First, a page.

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Friday, July 21, 2017

Anime Hajime Review: No.6

***Warning, the following may contain spoilers for No.6. Reader discretion is advised.***

Series Synopsis

Following a devastating war, most of the Earth has become a wasteland. The remnants of humanity live in the few remaining habitual zones. One of these is the super city known as No.6.

A perfect utopia, No.6 strives to preserve and cultivate the best of civilization. Here, no one knows hunger. No one knows fear. No one is ever unhappy. Everything is as it should be. Those who think otherwise don’t stay around long.

Shion (voiced by Yuki Kaji) is a resident of No.6. What he knows of the world exists only within the walls of the city. Perhaps a little antsy, Shion’s life would otherwise be uneventful. This changes the day he meets Nezumi (voiced by Yoshimasa Hosoya).

For the first time, Shion begins to suspect something isn't right about No.6. Just thinking that, though, is enough to destroy everything. The authorities pursue Shion and plan to take him away. With Nezumi’s help, he manages to escape over the walls.

Shocked to see the disparity within the real world, Shion decides he must learn the truth. He hopes doing so will save everyone from the clutches of No.6. However, Shion fails to understand how dark the truth may turn out to be.

Series Positives

I didn’t have any idea what No.6 was about. I knew nothing of the story. Nothing of the premise. I didn’t even know what genre this series was. There were zero expectations since I had nothing to expect. I can’t remember the last time I went into a show this blind.

So, coming from the cleanest of slates, how was No.6? Well, it wasn’t great. Nor was it alright. From beginning to end, this series was a mess.

No.6 had a lingering “Why” problem. When anything happened, why? Whenever a character said anything, why? Whenever the story took any twist or turn, why? All I could ask was “Why?” This series never explained itself.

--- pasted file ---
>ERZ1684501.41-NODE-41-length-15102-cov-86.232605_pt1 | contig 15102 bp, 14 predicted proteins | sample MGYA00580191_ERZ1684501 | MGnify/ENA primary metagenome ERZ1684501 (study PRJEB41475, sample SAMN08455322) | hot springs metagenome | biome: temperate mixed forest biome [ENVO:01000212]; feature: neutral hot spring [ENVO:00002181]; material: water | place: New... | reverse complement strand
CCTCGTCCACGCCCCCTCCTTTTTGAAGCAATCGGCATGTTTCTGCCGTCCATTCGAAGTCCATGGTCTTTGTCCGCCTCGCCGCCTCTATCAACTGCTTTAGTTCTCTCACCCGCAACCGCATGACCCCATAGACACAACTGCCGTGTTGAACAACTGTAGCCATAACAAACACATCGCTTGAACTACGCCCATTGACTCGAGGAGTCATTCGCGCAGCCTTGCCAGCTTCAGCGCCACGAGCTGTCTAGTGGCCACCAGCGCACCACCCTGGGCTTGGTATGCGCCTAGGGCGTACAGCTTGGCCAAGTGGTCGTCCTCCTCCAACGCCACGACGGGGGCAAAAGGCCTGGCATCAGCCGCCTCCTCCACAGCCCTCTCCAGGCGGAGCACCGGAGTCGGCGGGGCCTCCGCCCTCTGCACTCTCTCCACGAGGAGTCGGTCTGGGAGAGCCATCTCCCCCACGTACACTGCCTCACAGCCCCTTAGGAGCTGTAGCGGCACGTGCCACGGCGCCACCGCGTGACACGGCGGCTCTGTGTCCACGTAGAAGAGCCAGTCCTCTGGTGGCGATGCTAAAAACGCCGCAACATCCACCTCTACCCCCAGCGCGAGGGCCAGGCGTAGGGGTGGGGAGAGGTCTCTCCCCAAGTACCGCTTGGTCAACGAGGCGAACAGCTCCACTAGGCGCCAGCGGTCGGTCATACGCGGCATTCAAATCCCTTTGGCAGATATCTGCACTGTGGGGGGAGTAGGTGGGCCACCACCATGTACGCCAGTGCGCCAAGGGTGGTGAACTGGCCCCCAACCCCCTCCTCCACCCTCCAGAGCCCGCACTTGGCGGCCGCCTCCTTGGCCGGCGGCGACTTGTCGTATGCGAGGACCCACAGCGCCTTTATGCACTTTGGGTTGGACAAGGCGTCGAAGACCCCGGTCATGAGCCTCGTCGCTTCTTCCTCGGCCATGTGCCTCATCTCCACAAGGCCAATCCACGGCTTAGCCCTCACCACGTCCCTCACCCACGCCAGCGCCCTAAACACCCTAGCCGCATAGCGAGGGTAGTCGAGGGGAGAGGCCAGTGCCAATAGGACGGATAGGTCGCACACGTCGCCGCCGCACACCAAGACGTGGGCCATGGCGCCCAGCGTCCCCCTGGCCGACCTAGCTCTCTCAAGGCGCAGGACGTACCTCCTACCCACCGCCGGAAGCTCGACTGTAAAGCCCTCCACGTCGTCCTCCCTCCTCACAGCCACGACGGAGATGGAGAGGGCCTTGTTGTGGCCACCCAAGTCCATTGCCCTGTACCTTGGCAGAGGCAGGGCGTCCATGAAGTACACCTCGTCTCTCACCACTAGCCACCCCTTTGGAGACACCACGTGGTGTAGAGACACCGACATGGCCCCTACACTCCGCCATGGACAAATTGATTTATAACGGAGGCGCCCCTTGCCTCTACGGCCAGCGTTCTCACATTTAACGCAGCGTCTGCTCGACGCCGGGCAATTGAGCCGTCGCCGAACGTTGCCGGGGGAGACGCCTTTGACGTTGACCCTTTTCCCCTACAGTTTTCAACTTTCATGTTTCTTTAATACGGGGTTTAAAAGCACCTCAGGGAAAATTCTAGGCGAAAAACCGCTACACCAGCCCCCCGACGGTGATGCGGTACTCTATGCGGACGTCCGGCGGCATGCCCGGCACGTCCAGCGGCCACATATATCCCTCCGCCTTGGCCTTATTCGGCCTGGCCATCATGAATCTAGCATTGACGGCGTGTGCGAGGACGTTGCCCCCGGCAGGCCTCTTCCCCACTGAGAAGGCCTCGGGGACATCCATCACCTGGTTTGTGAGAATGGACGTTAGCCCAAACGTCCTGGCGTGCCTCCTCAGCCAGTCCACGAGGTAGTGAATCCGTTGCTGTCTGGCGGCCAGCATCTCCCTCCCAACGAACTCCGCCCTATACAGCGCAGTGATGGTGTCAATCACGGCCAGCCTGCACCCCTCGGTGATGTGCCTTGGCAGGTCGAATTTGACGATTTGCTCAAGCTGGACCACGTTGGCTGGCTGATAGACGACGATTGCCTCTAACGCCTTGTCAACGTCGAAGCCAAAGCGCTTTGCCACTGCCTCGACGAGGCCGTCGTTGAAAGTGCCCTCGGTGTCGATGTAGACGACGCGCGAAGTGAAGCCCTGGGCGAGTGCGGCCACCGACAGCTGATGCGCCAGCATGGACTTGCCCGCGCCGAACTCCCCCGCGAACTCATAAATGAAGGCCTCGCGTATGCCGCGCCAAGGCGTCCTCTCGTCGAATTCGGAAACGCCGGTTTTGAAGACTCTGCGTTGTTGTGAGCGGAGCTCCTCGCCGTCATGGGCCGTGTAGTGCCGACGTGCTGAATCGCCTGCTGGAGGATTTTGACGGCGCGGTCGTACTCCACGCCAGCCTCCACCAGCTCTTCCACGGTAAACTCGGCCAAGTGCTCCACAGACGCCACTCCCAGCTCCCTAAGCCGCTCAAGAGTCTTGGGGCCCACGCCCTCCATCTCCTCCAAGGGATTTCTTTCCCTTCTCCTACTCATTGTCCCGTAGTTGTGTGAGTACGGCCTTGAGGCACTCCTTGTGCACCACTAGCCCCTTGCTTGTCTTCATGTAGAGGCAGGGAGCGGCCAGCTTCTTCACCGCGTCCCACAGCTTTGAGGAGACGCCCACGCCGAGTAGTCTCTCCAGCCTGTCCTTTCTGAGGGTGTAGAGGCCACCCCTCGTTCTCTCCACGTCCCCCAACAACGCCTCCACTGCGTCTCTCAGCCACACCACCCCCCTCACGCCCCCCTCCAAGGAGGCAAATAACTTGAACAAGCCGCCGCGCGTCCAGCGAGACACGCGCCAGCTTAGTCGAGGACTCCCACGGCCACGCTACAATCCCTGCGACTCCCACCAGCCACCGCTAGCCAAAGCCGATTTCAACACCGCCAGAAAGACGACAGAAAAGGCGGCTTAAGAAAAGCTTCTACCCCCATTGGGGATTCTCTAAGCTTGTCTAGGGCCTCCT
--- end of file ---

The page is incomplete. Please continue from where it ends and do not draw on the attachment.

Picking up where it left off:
I’ll give the show this, though, a byproduct of not setting anything up meant little exposition. No.6 never spoon fed what was going on. Through the visuals and situations, we could piece together the world. Granted, if you’ve experienced any dystopian story ever it makes it easier.

A vague, world ending war. Most of the planet has become uninhabitable. Society exists under a tight, Big Brother-esque controlling government. Those who stay in line are always watched. Those who speak up disappear. A perfect utopia which has been built atop acts of unspeakable horrors.

Rather straightforward stuff. Good on No.6 for not detailing these things we’ve seen hundreds of times. With that out of the way, this was a chance to do something new. A chance that wasn’t taken. I don’t know how this universe was special.

I suppose there could’ve been an explanation. Too bad if it existed, it needed to fight through an overwhelming heap of confusion. Mixed with a hearty helping of boredom. And do you know what makes it worse? There was a good story here. Not the main one. No, it was a plot line that never saw an opportunity to grow.

Involving Shion’s friend Safu (voiced by Kiyono Yasuno) let me set the stage. Her whole life, Safu believed No.6 to be the pinnacle of society. A feeling shared by everyone within the city’s limits. Constant surveillance, identification, and oaths of loyalty were everyday things to her. The very thought of anything different was ludicrous.

Then Safu got an opportunity to study within another city. Which, quick side tangent, makes no sense. Why would No.6 allow its citizens to leave? By doing so, you’re giving people the chance to realize something isn’t right. Did that mean anyone who came back got taken away the moment they stepped off the plane? A bit roundabout since the city did that anyway for almost any reason.

Any who, back on point.

Safu saw people expressing themselves. People could give opinions, even contradictory ones. Everyone was more open to new ideas and ways of thinking. It was strange but in a liberating way.

A few months passed, Safu learned of her grandmother's passing. When she got back to No.6 the differences were blatant. For the first time, what authorities were saying and the reality weren't the same. Almost as if they were hiding something. Thus, Safu experienced an emotion she had never experienced before. Doubt.

Focus on that. Make Safu the main character and ignore everything else this show did. Boom, there’s your No.6.

While you’re at it, don’t have Safu get captured. Don’t let her be useless for the majority of the show. Don’t follow two whiny pricks around arguing about who knows what. Don’t let everything become a rescue mission. Don’t have one the whiny prick’s mom involved in everything despite not adding anything. You can keep her as the best character though. And don’t let your most interesting idea get turned into a convoluted story about God like beings.

That would be stupid if you did any of that.

I would now like to mention I haven't read any of the original novels. As far as I know, those are well written and amazing works of modern Japanese literature. I imagine any and all themes tackled within them are poignant and thought-provoking. Which, if true, makes this anime a horrid adaptation.

Or if the shows spot on, that means they both suck.

Series Negatives